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Global Climate Change DigestArchives of the
Global Climate Change Digest

A Guide to Information on Greenhouse Gases and Ozone Depletion
Published July 1988 through June 1999



Item #d90may63

Final analysis of data collected in the Airborne Arctic Stratospheric Expedition, during January and February of 1989, is complete and has been published as a collection of papers in a special issue of Geophysical Research Letters (Vol. 17, No. 4, 1990). Results provide strong evidence that the same chemical and physical processes involving anthropogenic chlorofluorocarbons that were found to account for the Antarctic ozone hole also operate in the Northern Hemisphere's polar stratosphere. These processes are most efficient when the air is very cold in the presence of sunlight. No drastic loss of Arctic ozone has yet been detected because the Arctic stratosphere does not get as cold as the Antarctic and the cold air tends to warm rapidly as daylight returns in spring. However, the expedition found ozone losses of 10-20 percent from destruction by chlorine compounds, and an unusually cold Arctic winter could lead to much greater ozone depletion.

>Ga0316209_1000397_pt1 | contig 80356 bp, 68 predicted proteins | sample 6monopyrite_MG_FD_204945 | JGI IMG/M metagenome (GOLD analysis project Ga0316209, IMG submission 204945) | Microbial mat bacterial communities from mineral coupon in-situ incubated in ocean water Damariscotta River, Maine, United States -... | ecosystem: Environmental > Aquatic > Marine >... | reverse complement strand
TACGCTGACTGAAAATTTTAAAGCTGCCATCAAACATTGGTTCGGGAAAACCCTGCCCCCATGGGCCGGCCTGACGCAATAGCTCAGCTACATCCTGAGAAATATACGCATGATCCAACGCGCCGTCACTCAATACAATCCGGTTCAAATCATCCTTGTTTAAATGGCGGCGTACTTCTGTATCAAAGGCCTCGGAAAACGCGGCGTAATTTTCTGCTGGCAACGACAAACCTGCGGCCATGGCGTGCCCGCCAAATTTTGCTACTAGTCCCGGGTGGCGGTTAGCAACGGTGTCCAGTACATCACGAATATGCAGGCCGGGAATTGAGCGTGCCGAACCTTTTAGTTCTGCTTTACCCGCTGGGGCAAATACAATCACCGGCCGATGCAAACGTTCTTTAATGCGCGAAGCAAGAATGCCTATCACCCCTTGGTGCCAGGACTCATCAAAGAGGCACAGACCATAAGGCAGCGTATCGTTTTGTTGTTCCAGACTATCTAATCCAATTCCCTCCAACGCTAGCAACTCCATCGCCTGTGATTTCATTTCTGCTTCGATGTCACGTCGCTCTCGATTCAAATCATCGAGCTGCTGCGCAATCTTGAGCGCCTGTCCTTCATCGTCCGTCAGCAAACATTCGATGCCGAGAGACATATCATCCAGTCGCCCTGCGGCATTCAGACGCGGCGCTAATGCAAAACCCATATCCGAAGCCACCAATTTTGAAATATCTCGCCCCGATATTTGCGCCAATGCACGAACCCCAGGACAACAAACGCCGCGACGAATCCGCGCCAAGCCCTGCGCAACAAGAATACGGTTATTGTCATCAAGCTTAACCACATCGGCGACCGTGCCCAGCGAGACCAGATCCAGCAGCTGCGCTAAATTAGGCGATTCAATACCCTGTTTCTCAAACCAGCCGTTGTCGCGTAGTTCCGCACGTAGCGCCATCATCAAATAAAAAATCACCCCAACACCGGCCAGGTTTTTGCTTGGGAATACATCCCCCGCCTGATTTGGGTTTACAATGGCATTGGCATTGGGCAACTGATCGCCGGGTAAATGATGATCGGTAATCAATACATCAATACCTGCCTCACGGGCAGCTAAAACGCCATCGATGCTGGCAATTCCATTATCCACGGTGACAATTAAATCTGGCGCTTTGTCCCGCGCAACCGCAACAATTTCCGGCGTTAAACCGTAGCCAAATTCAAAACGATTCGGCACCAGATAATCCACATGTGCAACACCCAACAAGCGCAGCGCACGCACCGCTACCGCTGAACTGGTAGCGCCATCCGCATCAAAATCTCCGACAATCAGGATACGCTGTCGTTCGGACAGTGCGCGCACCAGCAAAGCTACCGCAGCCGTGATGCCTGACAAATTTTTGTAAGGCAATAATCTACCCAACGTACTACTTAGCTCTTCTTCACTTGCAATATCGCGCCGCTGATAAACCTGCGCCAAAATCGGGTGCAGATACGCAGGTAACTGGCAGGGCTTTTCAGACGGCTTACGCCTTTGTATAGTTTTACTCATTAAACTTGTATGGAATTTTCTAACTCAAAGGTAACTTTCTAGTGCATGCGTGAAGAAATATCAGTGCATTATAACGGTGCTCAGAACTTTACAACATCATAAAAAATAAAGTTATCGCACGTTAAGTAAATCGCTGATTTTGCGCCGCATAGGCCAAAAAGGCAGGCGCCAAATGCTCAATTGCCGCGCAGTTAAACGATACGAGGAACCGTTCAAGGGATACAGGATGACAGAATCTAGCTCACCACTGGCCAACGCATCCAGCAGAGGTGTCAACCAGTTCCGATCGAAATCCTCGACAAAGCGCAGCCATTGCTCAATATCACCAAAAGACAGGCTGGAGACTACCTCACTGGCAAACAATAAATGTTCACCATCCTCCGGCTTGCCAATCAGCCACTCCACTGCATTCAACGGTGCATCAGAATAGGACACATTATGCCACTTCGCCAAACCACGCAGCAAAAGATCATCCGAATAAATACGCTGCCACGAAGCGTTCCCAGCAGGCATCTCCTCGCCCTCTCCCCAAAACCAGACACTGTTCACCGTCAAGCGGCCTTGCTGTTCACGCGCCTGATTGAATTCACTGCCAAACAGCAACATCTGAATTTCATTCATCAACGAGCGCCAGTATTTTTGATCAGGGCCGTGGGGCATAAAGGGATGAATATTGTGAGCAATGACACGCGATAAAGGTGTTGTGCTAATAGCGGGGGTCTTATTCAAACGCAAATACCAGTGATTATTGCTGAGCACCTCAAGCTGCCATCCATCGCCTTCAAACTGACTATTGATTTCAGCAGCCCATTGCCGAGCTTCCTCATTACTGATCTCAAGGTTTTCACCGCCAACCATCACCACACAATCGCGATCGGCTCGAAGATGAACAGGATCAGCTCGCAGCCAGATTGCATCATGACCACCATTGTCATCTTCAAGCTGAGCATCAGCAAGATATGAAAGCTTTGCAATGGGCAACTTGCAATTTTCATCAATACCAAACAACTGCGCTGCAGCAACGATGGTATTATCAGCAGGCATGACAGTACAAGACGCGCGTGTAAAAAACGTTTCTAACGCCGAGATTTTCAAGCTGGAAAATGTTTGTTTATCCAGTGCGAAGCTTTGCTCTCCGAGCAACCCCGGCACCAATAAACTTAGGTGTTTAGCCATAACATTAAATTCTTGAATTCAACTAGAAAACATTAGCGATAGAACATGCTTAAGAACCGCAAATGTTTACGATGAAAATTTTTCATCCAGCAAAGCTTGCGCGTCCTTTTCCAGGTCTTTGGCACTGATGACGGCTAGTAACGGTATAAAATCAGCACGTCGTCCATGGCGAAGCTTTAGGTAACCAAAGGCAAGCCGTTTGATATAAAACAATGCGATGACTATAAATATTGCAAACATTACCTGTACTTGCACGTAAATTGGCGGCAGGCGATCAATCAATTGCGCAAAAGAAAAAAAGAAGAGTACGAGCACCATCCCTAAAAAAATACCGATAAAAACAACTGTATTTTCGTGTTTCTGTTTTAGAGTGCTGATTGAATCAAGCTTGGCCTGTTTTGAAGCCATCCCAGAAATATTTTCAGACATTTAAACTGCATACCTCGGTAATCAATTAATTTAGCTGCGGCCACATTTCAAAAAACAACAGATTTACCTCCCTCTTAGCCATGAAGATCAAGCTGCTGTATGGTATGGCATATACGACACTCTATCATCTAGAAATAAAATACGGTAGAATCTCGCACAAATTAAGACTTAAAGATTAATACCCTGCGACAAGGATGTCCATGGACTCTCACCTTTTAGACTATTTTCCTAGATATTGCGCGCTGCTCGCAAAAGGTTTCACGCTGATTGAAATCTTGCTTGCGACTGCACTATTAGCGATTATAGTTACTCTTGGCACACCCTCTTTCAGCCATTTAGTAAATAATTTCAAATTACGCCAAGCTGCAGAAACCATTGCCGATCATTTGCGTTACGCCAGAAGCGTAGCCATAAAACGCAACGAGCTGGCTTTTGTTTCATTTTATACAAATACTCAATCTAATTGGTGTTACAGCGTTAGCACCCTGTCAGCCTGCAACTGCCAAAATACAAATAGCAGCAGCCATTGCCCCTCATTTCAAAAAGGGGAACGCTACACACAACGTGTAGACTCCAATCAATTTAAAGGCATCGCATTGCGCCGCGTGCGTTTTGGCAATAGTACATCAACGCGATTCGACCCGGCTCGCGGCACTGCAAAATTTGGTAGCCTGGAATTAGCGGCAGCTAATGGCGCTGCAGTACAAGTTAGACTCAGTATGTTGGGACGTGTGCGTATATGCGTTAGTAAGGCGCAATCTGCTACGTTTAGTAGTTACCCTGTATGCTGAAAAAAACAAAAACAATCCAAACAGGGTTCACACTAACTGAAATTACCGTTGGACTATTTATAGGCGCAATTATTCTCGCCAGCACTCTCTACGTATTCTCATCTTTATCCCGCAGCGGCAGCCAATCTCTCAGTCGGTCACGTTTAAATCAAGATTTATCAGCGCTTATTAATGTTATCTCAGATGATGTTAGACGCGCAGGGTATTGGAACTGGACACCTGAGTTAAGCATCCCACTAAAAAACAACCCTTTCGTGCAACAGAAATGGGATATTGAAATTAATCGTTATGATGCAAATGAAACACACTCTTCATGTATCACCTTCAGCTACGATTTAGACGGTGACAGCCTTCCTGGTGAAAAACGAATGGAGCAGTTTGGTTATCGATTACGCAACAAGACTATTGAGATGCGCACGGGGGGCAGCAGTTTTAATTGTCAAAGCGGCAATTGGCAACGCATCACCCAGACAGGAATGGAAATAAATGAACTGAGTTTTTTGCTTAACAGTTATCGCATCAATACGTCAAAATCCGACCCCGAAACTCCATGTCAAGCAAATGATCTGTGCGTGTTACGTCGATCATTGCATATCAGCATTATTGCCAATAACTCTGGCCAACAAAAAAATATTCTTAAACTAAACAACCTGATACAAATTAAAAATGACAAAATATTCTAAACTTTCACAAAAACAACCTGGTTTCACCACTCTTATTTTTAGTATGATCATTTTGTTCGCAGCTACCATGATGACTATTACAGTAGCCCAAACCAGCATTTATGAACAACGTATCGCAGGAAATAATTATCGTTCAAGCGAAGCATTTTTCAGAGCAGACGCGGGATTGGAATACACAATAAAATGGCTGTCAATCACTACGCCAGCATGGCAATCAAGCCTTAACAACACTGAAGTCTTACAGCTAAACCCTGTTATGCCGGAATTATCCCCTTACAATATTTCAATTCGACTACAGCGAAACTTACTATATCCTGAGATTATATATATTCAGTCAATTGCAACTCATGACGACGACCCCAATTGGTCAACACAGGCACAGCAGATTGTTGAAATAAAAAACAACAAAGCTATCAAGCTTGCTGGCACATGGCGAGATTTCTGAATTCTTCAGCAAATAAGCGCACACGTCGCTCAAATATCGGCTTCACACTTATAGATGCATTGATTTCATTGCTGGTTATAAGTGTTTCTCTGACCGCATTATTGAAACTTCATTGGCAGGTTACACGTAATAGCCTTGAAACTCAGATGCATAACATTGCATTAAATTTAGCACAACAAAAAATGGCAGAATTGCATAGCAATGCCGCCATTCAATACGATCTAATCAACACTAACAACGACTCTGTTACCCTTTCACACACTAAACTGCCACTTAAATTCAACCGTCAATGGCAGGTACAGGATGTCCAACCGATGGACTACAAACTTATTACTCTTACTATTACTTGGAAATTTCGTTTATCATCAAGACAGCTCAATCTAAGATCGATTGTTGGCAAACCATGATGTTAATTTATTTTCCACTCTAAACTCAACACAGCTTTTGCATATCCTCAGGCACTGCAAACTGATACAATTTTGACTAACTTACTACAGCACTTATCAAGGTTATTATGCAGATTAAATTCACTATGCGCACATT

For further discussion of the findings see Chem. Eng. News, pp. 22-23, Mar. 19, 1990; Science, p. 1297, Mar. 16; New Scientist, p. 23, Apr. 14; Science News, p. 183, Mar. 24; Intl. Environ. Rptr., p. 145, Apr.

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